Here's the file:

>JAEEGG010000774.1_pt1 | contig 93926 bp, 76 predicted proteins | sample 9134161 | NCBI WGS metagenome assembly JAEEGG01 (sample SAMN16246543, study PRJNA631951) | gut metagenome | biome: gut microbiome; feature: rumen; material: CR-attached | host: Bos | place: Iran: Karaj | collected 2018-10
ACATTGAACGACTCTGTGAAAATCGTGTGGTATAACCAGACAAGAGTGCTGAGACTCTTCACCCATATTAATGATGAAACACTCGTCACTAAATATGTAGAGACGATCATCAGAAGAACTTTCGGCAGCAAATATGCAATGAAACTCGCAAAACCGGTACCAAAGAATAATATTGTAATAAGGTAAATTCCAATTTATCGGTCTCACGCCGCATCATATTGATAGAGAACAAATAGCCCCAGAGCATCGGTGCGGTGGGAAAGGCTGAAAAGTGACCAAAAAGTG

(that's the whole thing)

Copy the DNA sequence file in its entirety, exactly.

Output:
>JAEEGG010000774.1_pt1 | contig 93926 bp, 76 predicted proteins | sample 9134161 | NCBI WGS metagenome assembly JAEEGG01 (sample SAMN16246543, study PRJNA631951) | gut metagenome | biome: gut microbiome; feature: rumen; material: CR-attached | host: Bos | place: Iran: Karaj | collected 2018-10
ACATTGAACGACTCTGTGAAAATCGTGTGGTATAACCAGACAAGAGTGCTGAGACTCTTCACCCATATTAATGATGAAACACTCGTCACTAAATATGTAGAGACGATCATCAGAAGAACTTTCGGCAGCAAATATGCAATGAAACTCGCAAAACCGGTACCAAAGAATAATATTGTAATAAGGTAAATTCCAATTTATCGGTCTCACGCCGCATCATATTGATAGAGAACAAATAGCCCCAGAGCATCGGTGCGGTGGGAAAGGCTGAAAAGTGACCAAAAAGTG